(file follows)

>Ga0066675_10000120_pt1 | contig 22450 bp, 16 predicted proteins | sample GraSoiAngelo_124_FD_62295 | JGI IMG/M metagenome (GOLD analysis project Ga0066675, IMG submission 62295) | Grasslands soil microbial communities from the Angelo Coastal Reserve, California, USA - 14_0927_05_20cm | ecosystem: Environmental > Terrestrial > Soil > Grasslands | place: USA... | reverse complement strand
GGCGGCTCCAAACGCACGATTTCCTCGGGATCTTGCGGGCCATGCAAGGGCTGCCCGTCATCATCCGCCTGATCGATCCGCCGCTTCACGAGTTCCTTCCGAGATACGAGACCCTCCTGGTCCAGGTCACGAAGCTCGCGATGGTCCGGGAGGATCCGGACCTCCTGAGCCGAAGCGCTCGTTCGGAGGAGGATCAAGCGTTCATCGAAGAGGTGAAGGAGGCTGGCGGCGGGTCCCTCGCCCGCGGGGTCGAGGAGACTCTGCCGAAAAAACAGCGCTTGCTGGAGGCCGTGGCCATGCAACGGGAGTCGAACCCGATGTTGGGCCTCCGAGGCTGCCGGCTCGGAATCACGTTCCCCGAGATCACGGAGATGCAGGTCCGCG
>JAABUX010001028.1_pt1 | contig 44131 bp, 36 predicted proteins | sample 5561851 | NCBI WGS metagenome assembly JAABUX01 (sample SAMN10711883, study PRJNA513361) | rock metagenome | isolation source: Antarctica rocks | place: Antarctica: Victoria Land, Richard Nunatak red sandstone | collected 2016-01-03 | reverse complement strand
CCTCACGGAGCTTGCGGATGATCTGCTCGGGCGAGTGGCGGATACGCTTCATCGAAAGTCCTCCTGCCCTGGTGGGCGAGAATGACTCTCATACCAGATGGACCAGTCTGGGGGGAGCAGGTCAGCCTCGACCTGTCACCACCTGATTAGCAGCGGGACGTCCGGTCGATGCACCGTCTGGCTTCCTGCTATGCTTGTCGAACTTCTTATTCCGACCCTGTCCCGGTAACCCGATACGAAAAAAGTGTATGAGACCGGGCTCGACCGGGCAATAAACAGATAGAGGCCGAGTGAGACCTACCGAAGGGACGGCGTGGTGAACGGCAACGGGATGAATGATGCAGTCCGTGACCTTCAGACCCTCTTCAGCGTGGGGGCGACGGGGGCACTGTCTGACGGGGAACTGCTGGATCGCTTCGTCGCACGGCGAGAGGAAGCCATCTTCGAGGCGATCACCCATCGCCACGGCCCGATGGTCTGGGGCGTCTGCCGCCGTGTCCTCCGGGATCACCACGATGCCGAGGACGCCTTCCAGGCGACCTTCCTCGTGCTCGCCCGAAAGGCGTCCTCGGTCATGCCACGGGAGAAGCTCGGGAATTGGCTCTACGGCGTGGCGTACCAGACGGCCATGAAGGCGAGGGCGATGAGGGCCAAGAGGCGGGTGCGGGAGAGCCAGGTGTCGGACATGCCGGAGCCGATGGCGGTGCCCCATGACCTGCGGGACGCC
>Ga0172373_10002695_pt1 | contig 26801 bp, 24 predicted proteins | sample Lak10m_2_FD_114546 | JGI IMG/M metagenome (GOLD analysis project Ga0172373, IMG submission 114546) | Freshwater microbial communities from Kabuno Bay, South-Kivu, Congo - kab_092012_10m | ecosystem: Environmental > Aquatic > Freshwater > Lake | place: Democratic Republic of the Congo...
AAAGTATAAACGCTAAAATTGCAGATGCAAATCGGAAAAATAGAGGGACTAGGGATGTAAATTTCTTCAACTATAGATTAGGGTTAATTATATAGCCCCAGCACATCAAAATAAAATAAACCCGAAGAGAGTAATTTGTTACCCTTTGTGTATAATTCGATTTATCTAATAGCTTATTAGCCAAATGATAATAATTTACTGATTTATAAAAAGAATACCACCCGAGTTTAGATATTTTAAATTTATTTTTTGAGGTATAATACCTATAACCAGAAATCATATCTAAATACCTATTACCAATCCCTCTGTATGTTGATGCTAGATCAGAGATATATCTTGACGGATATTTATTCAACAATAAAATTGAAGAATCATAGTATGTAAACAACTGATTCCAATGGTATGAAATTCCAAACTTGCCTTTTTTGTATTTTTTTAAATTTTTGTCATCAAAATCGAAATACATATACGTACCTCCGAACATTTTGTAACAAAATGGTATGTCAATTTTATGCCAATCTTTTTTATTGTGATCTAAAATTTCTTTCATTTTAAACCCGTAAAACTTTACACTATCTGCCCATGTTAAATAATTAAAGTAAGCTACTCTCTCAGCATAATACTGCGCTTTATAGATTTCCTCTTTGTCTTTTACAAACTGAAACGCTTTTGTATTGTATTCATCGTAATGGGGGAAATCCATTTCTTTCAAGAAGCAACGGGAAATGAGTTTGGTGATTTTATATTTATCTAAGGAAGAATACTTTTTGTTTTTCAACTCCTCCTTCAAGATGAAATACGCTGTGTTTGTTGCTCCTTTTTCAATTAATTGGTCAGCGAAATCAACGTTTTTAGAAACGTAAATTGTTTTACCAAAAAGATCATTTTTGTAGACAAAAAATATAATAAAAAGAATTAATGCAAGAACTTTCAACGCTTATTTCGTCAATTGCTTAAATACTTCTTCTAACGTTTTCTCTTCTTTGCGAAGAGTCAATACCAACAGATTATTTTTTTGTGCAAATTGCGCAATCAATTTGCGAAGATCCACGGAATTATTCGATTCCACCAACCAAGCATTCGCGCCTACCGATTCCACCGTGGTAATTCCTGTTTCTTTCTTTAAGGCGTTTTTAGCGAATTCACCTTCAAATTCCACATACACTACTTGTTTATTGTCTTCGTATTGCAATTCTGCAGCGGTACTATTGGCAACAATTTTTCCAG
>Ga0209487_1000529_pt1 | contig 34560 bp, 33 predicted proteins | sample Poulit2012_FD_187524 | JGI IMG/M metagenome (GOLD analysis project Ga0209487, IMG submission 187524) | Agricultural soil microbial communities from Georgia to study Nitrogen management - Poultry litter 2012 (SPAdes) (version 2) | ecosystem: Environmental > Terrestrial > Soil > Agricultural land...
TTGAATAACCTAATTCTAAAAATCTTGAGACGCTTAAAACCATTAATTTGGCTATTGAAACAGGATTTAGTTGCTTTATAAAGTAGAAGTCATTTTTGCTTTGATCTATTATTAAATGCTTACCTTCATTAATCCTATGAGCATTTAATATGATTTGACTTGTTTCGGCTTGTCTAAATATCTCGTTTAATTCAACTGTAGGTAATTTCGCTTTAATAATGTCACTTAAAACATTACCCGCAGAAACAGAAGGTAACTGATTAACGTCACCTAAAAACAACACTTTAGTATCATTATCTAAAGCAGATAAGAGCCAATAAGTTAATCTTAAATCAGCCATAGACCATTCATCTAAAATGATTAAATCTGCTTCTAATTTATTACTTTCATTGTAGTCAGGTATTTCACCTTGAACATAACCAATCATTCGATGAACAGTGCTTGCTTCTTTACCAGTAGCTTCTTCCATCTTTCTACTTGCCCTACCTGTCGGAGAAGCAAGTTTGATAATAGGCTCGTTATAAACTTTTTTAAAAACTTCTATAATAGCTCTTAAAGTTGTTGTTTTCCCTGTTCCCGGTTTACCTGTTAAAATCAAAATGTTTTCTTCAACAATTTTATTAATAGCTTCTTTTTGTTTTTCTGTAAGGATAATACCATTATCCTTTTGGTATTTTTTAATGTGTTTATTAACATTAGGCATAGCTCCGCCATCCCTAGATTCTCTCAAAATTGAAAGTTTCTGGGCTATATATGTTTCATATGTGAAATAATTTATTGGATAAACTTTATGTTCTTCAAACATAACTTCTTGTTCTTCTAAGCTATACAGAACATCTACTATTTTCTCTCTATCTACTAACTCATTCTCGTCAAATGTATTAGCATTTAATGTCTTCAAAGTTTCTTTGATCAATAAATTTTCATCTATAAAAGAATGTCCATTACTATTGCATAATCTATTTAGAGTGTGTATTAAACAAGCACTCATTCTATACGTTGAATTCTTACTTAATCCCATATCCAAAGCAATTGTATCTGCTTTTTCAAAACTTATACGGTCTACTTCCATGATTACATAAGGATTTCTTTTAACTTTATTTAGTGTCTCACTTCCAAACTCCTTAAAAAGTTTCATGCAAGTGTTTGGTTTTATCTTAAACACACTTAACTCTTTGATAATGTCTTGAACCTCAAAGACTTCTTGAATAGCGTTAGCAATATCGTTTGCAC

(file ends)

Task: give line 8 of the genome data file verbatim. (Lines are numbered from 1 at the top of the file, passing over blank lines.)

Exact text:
TTGAATAACCTAATTCTAAAAATCTTGAGACGCTTAAAACCATTAATTTGGCTATTGAAACAGGATTTAGTTGCTTTATAAAGTAGAAGTCATTTTTGCTTTGATCTATTATTAAATGCTTACCTTCATTAATCCTATGAGCATTTAATATGATTTGACTTGTTTCGGCTTGTCTAAATATCTCGTTTAATTCAACTGTAGGTAATTTCGCTTTAATAATGTCACTTAAAACATTACCCGCAGAAACAGAAGGTAACTGATTAACGTCACCTAAAAACAACACTTTAGTATCATTATCTAAAGCAGATAAGAGCCAATAAGTTAATCTTAAATCAGCCATAGACCATTCATCTAAAATGATTAAATCTGCTTCTAATTTATTACTTTCATTGTAGTCAGGTATTTCACCTTGAACATAACCAATCATTCGATGAACAGTGCTTGCTTCTTTACCAGTAGCTTCTTCCATCTTTCTACTTGCCCTACCTGTCGGAGAAGCAAGTTTGATAATAGGCTCGTTATAAACTTTTTTAAAAACTTCTATAATAGCTCTTAAAGTTGTTGTTTTCCCTGTTCCCGGTTTACCTGTTAAAATCAAAATGTTTTCTTCAACAATTTTATTAATAGCTTCTTTTTGTTTTTCTGTAAGGATAATACCATTATCCTTTTGGTATTTTTTAATGTGTTTATTAACATTAGGCATAGCTCCGCCATCCCTAGATTCTCTCAAAATTGAAAGTTTCTGGGCTATATATGTTTCATATGTGAAATAATTTATTGGATAAACTTTATGTTCTTCAAACATAACTTCTTGTTCTTCTAAGCTATACAGAACATCTACTATTTTCTCTCTATCTACTAACTCATTCTCGTCAAATGTATTAGCATTTAATGTCTTCAAAGTTTCTTTGATCAATAAATTTTCATCTATAAAAGAATGTCCATTACTATTGCATAATCTATTTAGAGTGTGTATTAAACAAGCACTCATTCTATACGTTGAATTCTTACTTAATCCCATATCCAAAGCAATTGTATCTGCTTTTTCAAAACTTATACGGTCTACTTCCATGATTACATAAGGATTTCTTTTAACTTTATTTAGTGTCTCACTTCCAAACTCCTTAAAAAGTTTCATGCAAGTGTTTGGTTTTATCTTAAACACACTTAACTCTTTGATAATGTCTTGAACCTCAAAGACTTCTTGAATAGCGTTAGCAATATCGTTTGCAC